I need to be objective, and facts don’t lie. Houston Rockets guard James Harden is 1-6 in his last seven elimination games. That is not a stat that any superstar should be proud of. With that being said, THIS series loss to the Lakers doesn’t fall on Harden. In fact, of any Rocket in this series, he is the least to blame.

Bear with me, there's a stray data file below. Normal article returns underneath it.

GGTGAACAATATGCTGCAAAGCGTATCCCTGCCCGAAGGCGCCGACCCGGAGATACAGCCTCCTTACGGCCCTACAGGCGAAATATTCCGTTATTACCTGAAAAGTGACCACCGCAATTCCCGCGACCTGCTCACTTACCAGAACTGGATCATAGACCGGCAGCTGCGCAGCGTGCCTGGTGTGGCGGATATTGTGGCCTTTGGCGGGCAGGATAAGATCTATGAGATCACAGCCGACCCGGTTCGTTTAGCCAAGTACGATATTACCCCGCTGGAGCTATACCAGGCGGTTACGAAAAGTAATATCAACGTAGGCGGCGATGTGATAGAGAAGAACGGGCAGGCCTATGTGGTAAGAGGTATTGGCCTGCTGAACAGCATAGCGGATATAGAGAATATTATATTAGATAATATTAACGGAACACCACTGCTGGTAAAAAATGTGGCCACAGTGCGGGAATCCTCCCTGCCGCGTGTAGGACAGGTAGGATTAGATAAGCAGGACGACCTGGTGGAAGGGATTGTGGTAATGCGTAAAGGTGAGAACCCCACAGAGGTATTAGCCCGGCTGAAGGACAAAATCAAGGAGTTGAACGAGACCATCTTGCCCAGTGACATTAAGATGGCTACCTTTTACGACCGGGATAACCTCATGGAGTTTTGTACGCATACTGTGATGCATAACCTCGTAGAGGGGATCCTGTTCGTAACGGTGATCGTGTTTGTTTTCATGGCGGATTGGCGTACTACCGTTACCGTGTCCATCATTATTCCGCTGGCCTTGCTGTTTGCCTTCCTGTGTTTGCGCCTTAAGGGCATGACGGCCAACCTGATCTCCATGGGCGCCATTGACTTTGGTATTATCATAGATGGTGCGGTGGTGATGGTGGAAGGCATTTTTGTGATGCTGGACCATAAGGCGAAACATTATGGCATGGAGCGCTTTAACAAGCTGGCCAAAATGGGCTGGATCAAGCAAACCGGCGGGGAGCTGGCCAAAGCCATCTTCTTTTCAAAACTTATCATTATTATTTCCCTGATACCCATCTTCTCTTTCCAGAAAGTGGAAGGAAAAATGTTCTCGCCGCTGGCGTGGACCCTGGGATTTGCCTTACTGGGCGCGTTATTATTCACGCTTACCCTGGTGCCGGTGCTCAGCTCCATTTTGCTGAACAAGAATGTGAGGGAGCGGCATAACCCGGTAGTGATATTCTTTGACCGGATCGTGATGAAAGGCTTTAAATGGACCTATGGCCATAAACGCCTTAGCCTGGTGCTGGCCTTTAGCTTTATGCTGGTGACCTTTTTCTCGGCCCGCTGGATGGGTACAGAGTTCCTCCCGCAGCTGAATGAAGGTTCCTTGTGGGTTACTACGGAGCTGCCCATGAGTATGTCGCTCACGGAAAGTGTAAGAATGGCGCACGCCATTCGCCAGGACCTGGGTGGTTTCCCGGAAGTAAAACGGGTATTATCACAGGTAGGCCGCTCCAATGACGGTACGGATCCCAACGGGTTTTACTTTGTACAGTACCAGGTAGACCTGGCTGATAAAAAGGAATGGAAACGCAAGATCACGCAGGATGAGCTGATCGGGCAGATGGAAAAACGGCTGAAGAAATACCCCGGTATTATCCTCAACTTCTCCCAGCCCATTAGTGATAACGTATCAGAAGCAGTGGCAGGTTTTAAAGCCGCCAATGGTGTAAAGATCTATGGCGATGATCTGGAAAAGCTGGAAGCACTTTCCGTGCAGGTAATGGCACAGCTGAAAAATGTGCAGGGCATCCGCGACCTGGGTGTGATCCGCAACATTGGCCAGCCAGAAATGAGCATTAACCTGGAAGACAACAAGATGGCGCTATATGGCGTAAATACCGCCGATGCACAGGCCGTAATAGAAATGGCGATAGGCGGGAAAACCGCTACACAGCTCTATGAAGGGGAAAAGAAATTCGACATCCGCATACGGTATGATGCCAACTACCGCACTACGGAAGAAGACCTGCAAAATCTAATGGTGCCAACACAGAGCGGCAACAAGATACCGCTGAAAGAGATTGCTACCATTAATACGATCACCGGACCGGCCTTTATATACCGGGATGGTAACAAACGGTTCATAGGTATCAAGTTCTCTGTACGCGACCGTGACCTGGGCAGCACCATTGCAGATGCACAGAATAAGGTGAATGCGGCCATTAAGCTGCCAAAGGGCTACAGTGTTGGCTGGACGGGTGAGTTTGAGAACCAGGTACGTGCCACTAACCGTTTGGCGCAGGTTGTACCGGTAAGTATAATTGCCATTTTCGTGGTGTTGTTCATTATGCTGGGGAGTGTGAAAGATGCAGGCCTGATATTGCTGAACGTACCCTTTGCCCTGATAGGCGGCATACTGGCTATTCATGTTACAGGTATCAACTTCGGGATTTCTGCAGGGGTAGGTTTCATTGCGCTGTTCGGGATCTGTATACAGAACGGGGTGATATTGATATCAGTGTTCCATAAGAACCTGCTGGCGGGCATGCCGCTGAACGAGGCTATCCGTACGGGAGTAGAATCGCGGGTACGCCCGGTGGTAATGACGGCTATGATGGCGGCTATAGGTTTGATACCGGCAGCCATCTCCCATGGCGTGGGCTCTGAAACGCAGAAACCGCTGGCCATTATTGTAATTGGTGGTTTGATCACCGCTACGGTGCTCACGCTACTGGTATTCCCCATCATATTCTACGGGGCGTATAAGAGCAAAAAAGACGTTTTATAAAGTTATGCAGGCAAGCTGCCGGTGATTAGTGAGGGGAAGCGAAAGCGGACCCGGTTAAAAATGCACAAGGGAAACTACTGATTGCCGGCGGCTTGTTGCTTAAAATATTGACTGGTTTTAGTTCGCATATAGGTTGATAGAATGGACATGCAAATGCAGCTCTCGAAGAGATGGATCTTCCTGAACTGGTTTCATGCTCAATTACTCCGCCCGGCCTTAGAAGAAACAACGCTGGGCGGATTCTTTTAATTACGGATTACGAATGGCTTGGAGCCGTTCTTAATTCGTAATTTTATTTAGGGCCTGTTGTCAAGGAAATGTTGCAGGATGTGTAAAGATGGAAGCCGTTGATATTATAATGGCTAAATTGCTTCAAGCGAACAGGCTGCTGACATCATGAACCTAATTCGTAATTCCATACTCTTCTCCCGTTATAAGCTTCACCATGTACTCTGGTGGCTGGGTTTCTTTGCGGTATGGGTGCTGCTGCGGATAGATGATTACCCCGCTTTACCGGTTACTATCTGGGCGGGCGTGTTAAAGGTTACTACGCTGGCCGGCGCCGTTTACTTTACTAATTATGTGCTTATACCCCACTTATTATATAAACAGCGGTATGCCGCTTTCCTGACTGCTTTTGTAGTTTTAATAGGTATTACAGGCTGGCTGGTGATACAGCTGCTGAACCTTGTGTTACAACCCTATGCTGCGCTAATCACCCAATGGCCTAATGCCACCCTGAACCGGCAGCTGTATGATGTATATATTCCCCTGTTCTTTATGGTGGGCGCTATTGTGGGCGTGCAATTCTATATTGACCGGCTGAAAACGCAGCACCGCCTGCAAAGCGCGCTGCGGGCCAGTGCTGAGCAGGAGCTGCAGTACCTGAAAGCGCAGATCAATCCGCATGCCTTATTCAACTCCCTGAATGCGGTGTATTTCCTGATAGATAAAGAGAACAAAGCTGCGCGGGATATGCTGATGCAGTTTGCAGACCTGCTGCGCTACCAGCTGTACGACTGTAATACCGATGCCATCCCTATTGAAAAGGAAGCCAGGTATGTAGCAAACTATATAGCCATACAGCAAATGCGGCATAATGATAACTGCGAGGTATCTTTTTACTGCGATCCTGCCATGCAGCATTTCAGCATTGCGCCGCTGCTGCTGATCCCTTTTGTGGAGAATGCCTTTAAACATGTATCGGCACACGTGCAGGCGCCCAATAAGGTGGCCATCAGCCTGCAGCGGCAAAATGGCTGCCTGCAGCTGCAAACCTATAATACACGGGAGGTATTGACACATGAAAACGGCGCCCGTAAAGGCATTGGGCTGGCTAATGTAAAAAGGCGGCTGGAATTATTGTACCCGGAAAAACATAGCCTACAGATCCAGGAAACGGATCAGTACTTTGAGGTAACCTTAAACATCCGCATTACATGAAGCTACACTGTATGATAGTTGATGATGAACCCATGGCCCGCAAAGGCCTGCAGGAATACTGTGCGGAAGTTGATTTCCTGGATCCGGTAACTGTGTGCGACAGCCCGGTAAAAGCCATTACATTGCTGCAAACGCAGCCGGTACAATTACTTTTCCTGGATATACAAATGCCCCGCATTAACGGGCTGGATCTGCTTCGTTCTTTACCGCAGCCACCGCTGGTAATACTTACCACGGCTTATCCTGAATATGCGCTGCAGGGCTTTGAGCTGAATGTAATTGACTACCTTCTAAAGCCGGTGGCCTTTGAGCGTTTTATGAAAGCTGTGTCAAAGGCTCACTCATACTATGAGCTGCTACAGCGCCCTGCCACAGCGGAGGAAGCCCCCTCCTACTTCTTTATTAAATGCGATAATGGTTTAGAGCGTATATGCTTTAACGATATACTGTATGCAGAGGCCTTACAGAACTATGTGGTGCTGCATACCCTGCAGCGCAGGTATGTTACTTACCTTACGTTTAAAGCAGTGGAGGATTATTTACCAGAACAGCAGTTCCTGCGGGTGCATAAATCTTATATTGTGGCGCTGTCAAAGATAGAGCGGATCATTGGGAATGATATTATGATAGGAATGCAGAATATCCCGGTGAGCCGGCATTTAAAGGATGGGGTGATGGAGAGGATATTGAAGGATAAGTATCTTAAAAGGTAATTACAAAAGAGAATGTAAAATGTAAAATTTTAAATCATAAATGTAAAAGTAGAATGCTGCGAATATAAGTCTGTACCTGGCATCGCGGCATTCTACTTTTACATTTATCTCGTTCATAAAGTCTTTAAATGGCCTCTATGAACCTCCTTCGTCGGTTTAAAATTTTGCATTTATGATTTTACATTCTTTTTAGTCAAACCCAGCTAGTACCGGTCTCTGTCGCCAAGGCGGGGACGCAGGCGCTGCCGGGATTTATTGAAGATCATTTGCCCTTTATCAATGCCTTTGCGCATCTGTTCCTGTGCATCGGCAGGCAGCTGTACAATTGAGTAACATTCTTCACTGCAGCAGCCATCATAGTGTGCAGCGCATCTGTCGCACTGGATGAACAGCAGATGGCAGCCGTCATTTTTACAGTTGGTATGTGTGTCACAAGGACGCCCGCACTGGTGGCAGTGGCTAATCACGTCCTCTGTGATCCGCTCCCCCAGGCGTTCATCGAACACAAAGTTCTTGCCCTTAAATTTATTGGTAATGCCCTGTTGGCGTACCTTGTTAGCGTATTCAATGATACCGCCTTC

Take, for instance, Game 5 alone where the Rockets got eliminated. Harden had 19 points at half; the other four Rockets starters combined had 18 points. Harden, not LeBron James or Anthony Davis, finished with a game-high of 30 points in that elimination game. Harden finished with 12 made baskets. No other Rockets player in this game had more than four. Harden shot 60 percent from the floor; the rest of the Rockets starters combined for less than 30 percent shooting. Lakers Guard Talen Horton-Tucker had as many made baskets as any other Rockets player other than Harden. Quick, what college did Tucker play for? (Full disclosure, I didn’t know either.) Harden for the series averaged over 29 PPG, 7 APG and 5 APG. He was also efficient, shooting over 47 percent from the field. Considering he averaged over seven threes per game in this series, that is a pretty good shooting percentage. Harden just happened to lose to two of the five best players in the world. Those two being LeBron and Anthony Davis. By the way, Harden averaged 4 more PPG and the same amount of APG as LeBron. The three-time Finals MVP had him on rebounds and blocks, but in fairness, LeBron is the much bigger player. Any time your numbers are comparable to one of the five greatest players to ever live who is still in his prime, that needs to be taken into the equation of who is truly to blame for a series loss. But wait, the Rockets haven’t made it to an NBA Finals in the last eight years and Harden has been there for all eight of those years, so doesn’t any series loss fall on him? Not exactly! The great players and coaches that Harden has been surrounded with in Houston have fallen way short of that NBA title themselves when they weren't with Harden. In fact, they have had their most success with Harden. The Chris Paul Factor Harden should have made it to an NBA Finals because he had Chris Paul, right? As the Rockets best player, Harden made the conference finals at 25 years old in 2015. That was before Paul ever got to Houston. It took Paul 13 seasons to make the conference finals. He made that conference finals with Harden as the best player on that team in 2018. Harden was the MVP of that season for crying out loud. Harden made a conference finals without Paul, and Paul’s only career conference finals appearance came with Harden. We need to keep that in mind! But What About Dwight Howard? Before coming to Houston, Howard left on bad terms with both the Orlando Magic and Los Angeles Lakers. With Kobe being injured and unable to play in the 2013 postseason, Howard was the Lakers’ best player. Do you know what happened? Howard and the Lakers got swept. After spending three years in Houston with Harden, Howard has suited up for FOUR different teams in the last FOUR seasons. In a majority of those situations, it was because the team wanted to part ways. But Harden Had Another MVP In Russell Westbrook This Season When Kevin Durant left the Thunder in 2016, Westbrook became that team’s best player. As the Thunder’s best player, Westbrook's playoff record was 4-12. Over those same three seasons, Harden’s record in the postseason was 24-15. You tell me who wins and succeeds in the postseason more, Westbrook or Harden? It's not even close! Westbrook in this Lakers series averaged one less turnover per game than he did assists per game. He shot 24 percent from three, 57 percent from the FREE THROW line and averaged less than 20 PPG in this series. The Mike D’Antoni Factor I will need two paragraphs for this. D’Antoni is a great regular season coach, BUT a mediocre postseason coach. In D’Antoni's first season with the Phoenix Suns, they were the No. 1 seed and favorites to get to the NBA Finals. The Spurs took them out in five games. D’Antoni, in his last playoff run in Phoenix, had three Hall of Famers (Shaq, Grant Hill and Steve Nash) and a prime Amar'e C Stoudemire (All-NBA Second Team that season). Nash was still at the tail end of his prime. Hill wasn’t, but was still very good. Shaq wasn’t in his prime, but was still an All-Star-caliber Player. They won ONE playoff game that season. Before coming to the Rockets, D’Antoni had been an NBA head coach for 12 seasons. Not once in those 12 seasons has a team coached by D’Antoni ever made it to an NBA Finals. With the Suns, Lakers and Rockets, he always had an MVP (Nash, Kobe and Harden) on his team. The one time he didn’t have an MVP on his team was when he coached the Knicks for four seasons. He won ZERO playoff games during his time in the Big Apple. In his last seven years of coaching before coming to the Rockets, D’Antoni was 1-12 in the postseason. Getting back to Harden, could he have done more in this series against the Lakers? Absolutely! As the star player, you can’t make just two field goals in a must-win game. That was the case in Game 4. That was by far his worst game of the series, and he still managed to score 21 points on 11 shots and finished with 10 assists. Even in his worst game of the series by far, he still was productive. Harden and the Rockets have their work cut out for them. I get the narrative that for the past eight years in Houston the same constant in falling short of an NBA title is Harden. However, the pieces around him are as much to blame, if not more so. He has come up short in multiple series with the Rockets, but that wasn’t the case in THIS instance. Before we point the finger at one of the best scorers in the history of the game, let’s not forget to look a plethora of factors as to why the Rockets continue to fall short. There is no shame in losing to LeBron and Anthony Davis, but if we want to play the blame game, Harden – for this particular series – falls way down the line on this list!